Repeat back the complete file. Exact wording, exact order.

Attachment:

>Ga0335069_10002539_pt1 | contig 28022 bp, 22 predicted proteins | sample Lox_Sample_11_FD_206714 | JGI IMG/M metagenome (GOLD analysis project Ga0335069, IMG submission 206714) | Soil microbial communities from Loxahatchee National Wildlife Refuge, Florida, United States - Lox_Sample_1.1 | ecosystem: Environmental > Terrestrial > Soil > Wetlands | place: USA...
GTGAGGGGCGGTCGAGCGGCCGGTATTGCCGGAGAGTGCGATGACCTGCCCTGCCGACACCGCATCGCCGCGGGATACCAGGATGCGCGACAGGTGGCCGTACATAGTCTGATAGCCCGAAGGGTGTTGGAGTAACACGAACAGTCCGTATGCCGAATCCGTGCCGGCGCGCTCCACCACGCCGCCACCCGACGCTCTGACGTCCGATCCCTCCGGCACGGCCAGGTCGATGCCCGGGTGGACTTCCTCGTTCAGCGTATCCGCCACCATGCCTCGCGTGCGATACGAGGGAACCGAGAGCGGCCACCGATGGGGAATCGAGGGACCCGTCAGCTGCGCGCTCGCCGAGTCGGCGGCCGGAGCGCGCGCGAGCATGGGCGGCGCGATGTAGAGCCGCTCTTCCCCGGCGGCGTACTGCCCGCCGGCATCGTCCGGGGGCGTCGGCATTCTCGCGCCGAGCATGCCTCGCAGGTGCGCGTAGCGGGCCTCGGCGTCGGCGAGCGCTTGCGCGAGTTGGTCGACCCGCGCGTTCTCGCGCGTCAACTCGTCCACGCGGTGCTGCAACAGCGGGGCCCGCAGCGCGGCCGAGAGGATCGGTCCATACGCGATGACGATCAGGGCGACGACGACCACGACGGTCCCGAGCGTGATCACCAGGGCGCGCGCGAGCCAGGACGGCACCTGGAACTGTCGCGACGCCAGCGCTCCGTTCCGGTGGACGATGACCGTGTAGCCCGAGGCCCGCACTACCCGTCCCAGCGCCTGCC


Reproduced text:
>Ga0335069_10002539_pt1 | contig 28022 bp, 22 predicted proteins | sample Lox_Sample_11_FD_206714 | JGI IMG/M metagenome (GOLD analysis project Ga0335069, IMG submission 206714) | Soil microbial communities from Loxahatchee National Wildlife Refuge, Florida, United States - Lox_Sample_1.1 | ecosystem: Environmental > Terrestrial > Soil > Wetlands | place: USA...
GTGAGGGGCGGTCGAGCGGCCGGTATTGCCGGAGAGTGCGATGACCTGCCCTGCCGACACCGCATCGCCGCGGGATACCAGGATGCGCGACAGGTGGCCGTACATAGTCTGATAGCCCGAAGGGTGTTGGAGTAACACGAACAGTCCGTATGCCGAATCCGTGCCGGCGCGCTCCACCACGCCGCCACCCGACGCTCTGACGTCCGATCCCTCCGGCACGGCCAGGTCGATGCCCGGGTGGACTTCCTCGTTCAGCGTATCCGCCACCATGCCTCGCGTGCGATACGAGGGAACCGAGAGCGGCCACCGATGGGGAATCGAGGGACCCGTCAGCTGCGCGCTCGCCGAGTCGGCGGCCGGAGCGCGCGCGAGCATGGGCGGCGCGATGTAGAGCCGCTCTTCCCCGGCGGCGTACTGCCCGCCGGCATCGTCCGGGGGCGTCGGCATTCTCGCGCCGAGCATGCCTCGCAGGTGCGCGTAGCGGGCCTCGGCGTCGGCGAGCGCTTGCGCGAGTTGGTCGACCCGCGCGTTCTCGCGCGTCAACTCGTCCACGCGGTGCTGCAACAGCGGGGCCCGCAGCGCGGCCGAGAGGATCGGTCCATACGCGATGACGATCAGGGCGACGACGACCACGACGGTCCCGAGCGTGATCACCAGGGCGCGCGCGAGCCAGGACGGCACCTGGAACTGTCGCGACGCCAGCGCTCCGTTCCGGTGGACGATGACCGTGTAGCCCGAGGCCCGCACTACCCGTCCCAGCGCCTGCC